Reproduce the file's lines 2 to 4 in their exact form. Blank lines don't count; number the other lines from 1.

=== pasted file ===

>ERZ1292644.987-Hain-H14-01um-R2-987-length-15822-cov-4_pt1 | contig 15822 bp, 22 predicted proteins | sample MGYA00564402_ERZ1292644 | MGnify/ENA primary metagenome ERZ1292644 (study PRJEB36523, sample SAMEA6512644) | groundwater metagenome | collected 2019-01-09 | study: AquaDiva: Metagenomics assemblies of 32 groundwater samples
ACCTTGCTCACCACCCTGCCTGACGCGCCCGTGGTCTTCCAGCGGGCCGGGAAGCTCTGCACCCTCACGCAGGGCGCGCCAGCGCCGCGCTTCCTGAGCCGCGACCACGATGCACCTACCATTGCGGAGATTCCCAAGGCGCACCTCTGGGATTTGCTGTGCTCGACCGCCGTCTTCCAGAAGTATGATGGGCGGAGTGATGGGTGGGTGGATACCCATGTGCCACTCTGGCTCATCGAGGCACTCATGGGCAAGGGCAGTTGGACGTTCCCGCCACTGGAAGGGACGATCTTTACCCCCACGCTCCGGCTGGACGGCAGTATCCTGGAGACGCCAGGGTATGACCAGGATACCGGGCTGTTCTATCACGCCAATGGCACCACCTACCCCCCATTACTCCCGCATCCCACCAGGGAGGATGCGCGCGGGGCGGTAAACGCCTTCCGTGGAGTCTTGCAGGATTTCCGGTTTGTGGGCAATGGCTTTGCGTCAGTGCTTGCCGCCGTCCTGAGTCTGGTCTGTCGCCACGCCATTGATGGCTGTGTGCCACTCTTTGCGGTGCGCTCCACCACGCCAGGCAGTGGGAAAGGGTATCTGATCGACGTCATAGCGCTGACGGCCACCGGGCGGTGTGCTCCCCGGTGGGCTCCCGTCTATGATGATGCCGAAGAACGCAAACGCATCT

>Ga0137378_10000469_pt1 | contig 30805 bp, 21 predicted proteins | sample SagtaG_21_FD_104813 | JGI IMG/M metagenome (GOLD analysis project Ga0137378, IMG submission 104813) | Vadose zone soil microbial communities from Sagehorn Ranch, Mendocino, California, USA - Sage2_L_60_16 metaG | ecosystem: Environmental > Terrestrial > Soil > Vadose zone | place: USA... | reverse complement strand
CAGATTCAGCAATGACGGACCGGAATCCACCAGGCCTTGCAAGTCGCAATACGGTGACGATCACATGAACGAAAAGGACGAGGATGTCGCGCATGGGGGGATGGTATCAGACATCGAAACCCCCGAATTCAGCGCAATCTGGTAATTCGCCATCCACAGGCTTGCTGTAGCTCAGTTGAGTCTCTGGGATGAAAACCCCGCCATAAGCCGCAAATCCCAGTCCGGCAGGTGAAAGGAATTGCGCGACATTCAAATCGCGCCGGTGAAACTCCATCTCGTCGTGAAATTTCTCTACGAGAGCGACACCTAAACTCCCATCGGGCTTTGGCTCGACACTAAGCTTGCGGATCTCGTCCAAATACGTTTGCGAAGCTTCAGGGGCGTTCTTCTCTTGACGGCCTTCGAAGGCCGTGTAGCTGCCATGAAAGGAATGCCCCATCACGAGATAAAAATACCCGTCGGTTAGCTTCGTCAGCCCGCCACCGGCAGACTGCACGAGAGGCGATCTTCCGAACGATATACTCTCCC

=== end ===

ACCTTGCTCACCACCCTGCCTGACGCGCCCGTGGTCTTCCAGCGGGCCGGGAAGCTCTGCACCCTCACGCAGGGCGCGCCAGCGCCGCGCTTCCTGAGCCGCGACCACGATGCACCTACCATTGCGGAGATTCCCAAGGCGCACCTCTGGGATTTGCTGTGCTCGACCGCCGTCTTCCAGAAGTATGATGGGCGGAGTGATGGGTGGGTGGATACCCATGTGCCACTCTGGCTCATCGAGGCACTCATGGGCAAGGGCAGTTGGACGTTCCCGCCACTGGAAGGGACGATCTTTACCCCCACGCTCCGGCTGGACGGCAGTATCCTGGAGACGCCAGGGTATGACCAGGATACCGGGCTGTTCTATCACGCCAATGGCACCACCTACCCCCCATTACTCCCGCATCCCACCAGGGAGGATGCGCGCGGGGCGGTAAACGCCTTCCGTGGAGTCTTGCAGGATTTCCGGTTTGTGGGCAATGGCTTTGCGTCAGTGCTTGCCGCCGTCCTGAGTCTGGTCTGTCGCCACGCCATTGATGGCTGTGTGCCACTCTTTGCGGTGCGCTCCACCACGCCAGGCAGTGGGAAAGGGTATCTGATCGACGTCATAGCGCTGACGGCCACCGGGCGGTGTGCTCCCCGGTGGGCTCCCGTCTATGATGATGCCGAAGAACGCAAACGCATCT

>Ga0137378_10000469_pt1 | contig 30805 bp, 21 predicted proteins | sample SagtaG_21_FD_104813 | JGI IMG/M metagenome (GOLD analysis project Ga0137378, IMG submission 104813) | Vadose zone soil microbial communities from Sagehorn Ranch, Mendocino, California, USA - Sage2_L_60_16 metaG | ecosystem: Environmental > Terrestrial > Soil > Vadose zone | place: USA... | reverse complement strand
CAGATTCAGCAATGACGGACCGGAATCCACCAGGCCTTGCAAGTCGCAATACGGTGACGATCACATGAACGAAAAGGACGAGGATGTCGCGCATGGGGGGATGGTATCAGACATCGAAACCCCCGAATTCAGCGCAATCTGGTAATTCGCCATCCACAGGCTTGCTGTAGCTCAGTTGAGTCTCTGGGATGAAAACCCCGCCATAAGCCGCAAATCCCAGTCCGGCAGGTGAAAGGAATTGCGCGACATTCAAATCGCGCCGGTGAAACTCCATCTCGTCGTGAAATTTCTCTACGAGAGCGACACCTAAACTCCCATCGGGCTTTGGCTCGACACTAAGCTTGCGGATCTCGTCCAAATACGTTTGCGAAGCTTCAGGGGCGTTCTTCTCTTGACGGCCTTCGAAGGCCGTGTAGCTGCCATGAAAGGAATGCCCCATCACGAGATAAAAATACCCGTCGGTTAGCTTCGTCAGCCCGCCACCGGCAGACTGCACGAGAGGCGATCTTCCGAACGATATACTCTCCC